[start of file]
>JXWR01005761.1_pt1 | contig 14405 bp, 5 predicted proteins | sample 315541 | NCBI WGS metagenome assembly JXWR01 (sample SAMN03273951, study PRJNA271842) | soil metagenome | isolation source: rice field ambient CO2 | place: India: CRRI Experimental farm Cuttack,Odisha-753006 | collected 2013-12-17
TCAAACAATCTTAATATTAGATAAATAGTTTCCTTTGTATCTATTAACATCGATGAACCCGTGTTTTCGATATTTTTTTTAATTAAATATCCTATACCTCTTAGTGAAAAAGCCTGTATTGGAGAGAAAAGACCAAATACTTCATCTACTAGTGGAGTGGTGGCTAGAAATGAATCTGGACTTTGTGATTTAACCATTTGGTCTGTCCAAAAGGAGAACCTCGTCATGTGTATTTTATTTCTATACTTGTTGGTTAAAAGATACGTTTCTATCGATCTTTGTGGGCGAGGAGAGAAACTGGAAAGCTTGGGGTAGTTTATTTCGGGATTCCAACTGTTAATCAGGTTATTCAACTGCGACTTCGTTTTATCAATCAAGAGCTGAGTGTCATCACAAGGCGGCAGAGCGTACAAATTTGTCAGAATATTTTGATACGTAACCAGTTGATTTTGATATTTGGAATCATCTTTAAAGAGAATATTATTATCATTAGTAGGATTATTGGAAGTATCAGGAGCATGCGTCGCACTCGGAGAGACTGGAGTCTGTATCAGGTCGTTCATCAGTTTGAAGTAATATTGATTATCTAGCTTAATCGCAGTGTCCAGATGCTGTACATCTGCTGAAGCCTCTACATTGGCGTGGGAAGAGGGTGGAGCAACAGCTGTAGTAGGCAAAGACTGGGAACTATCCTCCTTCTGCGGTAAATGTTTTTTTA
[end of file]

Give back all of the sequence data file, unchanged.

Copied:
>JXWR01005761.1_pt1 | contig 14405 bp, 5 predicted proteins | sample 315541 | NCBI WGS metagenome assembly JXWR01 (sample SAMN03273951, study PRJNA271842) | soil metagenome | isolation source: rice field ambient CO2 | place: India: CRRI Experimental farm Cuttack,Odisha-753006 | collected 2013-12-17
TCAAACAATCTTAATATTAGATAAATAGTTTCCTTTGTATCTATTAACATCGATGAACCCGTGTTTTCGATATTTTTTTTAATTAAATATCCTATACCTCTTAGTGAAAAAGCCTGTATTGGAGAGAAAAGACCAAATACTTCATCTACTAGTGGAGTGGTGGCTAGAAATGAATCTGGACTTTGTGATTTAACCATTTGGTCTGTCCAAAAGGAGAACCTCGTCATGTGTATTTTATTTCTATACTTGTTGGTTAAAAGATACGTTTCTATCGATCTTTGTGGGCGAGGAGAGAAACTGGAAAGCTTGGGGTAGTTTATTTCGGGATTCCAACTGTTAATCAGGTTATTCAACTGCGACTTCGTTTTATCAATCAAGAGCTGAGTGTCATCACAAGGCGGCAGAGCGTACAAATTTGTCAGAATATTTTGATACGTAACCAGTTGATTTTGATATTTGGAATCATCTTTAAAGAGAATATTATTATCATTAGTAGGATTATTGGAAGTATCAGGAGCATGCGTCGCACTCGGAGAGACTGGAGTCTGTATCAGGTCGTTCATCAGTTTGAAGTAATATTGATTATCTAGCTTAATCGCAGTGTCCAGATGCTGTACATCTGCTGAAGCCTCTACATTGGCGTGGGAAGAGGGTGGAGCAACAGCTGTAGTAGGCAAAGACTGGGAACTATCCTCCTTCTGCGGTAAATGTTTTTTTA